8. Richard Easterlin, 2005. "Diminishing Marginal Utility of Income? Caveat Emptor," Social Indicators Research, Springer, Springer, vol. 70(3), pages 243-255, 02.
    9. Easterlin, Richard A., 2009. "Lost in transition: Life satisfaction on the road to capitalism," Journal of Economic Behavior & Organization, Elsevier, Elsevier, vol. 71(2), pages 130-145, August.
    10. Andrew E. Clark & Paul Frijters & Michael A. Shields, 2008. "Relative Income, Happiness, and Utility: An Explanation for the Easterlin Paradox and Other Puzzles," Journal of Economic Literature, American Economic Association, American Economic Association, vol. 46(1), pages 95-144, March.
    11. repec:pri:cheawb:deaton_income_health_and_wellbeing_around_the_world_evidence_%20from_gallup_world_poll_jep_spring2008 is not listed on IDEAS
    12. Michael Hagerty & Ruut Veenhoven, 2003. "Wealth and Happiness Revisited – Growing National Income Does Go with Greater Happiness," Social Indicators Research, Springer, Springer, vol. 64(1), pages 1-27, October.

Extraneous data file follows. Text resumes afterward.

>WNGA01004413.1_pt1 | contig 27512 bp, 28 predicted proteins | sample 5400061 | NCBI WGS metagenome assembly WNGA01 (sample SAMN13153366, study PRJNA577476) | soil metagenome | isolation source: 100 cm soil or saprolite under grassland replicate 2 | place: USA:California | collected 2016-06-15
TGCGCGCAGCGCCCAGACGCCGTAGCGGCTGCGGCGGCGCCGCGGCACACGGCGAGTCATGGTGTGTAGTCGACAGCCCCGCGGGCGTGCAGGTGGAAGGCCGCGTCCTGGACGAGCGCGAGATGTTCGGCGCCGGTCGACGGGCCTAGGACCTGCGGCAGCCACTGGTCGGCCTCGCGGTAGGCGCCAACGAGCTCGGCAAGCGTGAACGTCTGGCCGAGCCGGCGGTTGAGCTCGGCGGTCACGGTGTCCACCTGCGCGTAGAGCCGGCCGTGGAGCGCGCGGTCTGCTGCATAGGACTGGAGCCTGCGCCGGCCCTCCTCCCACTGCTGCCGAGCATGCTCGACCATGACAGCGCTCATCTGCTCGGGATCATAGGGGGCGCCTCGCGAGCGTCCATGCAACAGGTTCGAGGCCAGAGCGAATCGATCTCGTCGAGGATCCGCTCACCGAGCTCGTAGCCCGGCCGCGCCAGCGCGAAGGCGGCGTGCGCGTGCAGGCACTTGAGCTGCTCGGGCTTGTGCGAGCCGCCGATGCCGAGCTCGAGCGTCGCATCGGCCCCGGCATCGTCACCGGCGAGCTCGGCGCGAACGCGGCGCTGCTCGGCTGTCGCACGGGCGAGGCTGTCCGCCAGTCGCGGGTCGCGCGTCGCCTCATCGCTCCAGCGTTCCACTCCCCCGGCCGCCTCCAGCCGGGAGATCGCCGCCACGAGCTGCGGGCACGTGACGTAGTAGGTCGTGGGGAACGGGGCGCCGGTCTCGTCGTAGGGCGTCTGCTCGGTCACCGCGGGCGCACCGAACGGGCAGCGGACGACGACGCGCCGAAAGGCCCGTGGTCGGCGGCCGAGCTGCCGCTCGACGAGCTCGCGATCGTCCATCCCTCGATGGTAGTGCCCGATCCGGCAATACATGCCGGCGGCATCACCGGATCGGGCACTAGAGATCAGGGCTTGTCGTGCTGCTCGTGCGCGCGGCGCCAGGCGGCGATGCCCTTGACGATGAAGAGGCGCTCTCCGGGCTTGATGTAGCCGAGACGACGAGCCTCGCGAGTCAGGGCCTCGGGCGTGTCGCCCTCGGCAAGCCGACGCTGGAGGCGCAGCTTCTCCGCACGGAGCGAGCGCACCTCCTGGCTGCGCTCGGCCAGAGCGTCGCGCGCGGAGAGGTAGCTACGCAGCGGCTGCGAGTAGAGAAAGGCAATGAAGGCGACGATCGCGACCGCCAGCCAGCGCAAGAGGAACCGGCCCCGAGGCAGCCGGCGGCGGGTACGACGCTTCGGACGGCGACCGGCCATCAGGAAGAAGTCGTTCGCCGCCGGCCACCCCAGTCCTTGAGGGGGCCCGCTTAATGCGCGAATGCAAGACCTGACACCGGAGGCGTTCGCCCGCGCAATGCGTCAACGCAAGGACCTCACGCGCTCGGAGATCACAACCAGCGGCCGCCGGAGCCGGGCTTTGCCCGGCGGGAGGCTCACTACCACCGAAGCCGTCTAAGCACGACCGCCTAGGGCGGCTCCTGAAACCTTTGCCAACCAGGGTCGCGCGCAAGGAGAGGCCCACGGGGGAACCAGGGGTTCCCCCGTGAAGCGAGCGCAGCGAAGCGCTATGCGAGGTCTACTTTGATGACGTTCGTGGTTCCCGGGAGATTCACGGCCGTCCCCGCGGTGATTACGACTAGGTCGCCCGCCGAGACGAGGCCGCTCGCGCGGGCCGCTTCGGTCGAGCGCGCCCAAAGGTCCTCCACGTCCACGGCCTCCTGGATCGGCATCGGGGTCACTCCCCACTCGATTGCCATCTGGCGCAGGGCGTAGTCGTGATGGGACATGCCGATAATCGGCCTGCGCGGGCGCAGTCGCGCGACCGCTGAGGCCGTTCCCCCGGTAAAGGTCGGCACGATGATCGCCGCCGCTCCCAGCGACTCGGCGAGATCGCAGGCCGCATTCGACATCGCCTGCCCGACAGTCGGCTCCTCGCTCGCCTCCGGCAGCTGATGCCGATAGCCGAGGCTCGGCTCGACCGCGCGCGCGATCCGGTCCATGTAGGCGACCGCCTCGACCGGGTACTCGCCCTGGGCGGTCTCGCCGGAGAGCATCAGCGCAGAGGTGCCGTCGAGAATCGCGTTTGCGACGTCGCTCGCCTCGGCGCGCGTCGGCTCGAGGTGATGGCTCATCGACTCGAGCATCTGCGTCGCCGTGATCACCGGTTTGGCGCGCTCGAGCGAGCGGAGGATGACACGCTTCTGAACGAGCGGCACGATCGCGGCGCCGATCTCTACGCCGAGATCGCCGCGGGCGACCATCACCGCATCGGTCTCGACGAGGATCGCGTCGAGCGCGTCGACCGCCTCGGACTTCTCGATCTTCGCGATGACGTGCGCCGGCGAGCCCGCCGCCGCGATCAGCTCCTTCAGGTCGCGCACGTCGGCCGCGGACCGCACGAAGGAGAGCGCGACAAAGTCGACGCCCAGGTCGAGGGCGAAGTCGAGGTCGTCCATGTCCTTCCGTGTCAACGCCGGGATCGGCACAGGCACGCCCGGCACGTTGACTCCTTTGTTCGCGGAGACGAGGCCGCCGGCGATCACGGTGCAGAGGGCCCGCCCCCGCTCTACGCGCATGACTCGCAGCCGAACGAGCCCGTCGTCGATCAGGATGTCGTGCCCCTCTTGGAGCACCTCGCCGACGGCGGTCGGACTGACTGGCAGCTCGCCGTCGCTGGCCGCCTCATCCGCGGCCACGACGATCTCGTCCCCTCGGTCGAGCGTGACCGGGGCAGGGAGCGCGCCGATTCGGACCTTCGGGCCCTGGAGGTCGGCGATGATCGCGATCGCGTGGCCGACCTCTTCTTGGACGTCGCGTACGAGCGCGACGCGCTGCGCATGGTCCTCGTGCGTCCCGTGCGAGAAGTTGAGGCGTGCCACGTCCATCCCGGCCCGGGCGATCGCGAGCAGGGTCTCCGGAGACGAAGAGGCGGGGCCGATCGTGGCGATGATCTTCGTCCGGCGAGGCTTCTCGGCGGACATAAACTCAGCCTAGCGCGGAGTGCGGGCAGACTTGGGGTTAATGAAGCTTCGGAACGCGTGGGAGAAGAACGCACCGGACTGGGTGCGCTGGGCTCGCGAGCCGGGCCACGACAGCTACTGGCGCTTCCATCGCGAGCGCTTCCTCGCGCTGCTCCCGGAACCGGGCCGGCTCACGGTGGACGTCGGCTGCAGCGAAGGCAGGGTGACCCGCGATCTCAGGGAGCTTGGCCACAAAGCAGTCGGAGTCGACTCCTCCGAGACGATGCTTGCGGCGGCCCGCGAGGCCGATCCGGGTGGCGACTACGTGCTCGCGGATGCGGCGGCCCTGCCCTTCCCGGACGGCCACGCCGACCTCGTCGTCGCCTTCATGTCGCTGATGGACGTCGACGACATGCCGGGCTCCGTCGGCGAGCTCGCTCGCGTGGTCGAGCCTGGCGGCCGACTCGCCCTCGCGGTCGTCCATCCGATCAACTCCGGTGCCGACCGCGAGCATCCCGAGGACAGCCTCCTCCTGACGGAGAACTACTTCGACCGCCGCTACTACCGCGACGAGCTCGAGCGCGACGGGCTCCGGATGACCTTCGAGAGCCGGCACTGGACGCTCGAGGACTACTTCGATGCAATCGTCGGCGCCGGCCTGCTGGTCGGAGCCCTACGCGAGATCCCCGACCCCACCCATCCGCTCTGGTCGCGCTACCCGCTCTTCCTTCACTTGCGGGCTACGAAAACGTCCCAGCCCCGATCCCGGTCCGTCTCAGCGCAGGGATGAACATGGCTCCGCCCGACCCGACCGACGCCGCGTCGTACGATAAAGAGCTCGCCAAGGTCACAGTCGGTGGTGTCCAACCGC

13. Angus Deaton, 2008. "Income, Health, and Well-Being around the World: Evidence from the Gallup World Poll," Journal of Economic Perspectives, American Economic Association, American Economic Association, vol. 22(2), pages 53-72, Spring.
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    Cited by:
    1. Roberson Édouard & Gérard Duhaime, 2013. "The Well-Being of the Canadian Arctic Inuit: The Relevant Weight of Economy in the Happiness Equations," Social Indicators Research, Springer, Springer, vol. 113(1), pages 373-392, August.
    2. Pablo Gluzmann, 2013. "Bienestar subjetivo y crecimiento económico: analizando la paradoja del crecimiento infeliz en la Encuesta Mundial Gallup," CEDLAS, Working Papers, CEDLAS, Universidad Nacional de La Plata 0152, CEDLAS, Universidad Nacional de La Plata.
    3. Veenhoven, Ruut & Vergunst, Floris, 2013. "The Easterlin illusion: economic growth does go with greater happiness," MPRA Paper, University Library of Munich, Germany 43983, University Library of Munich, Germany.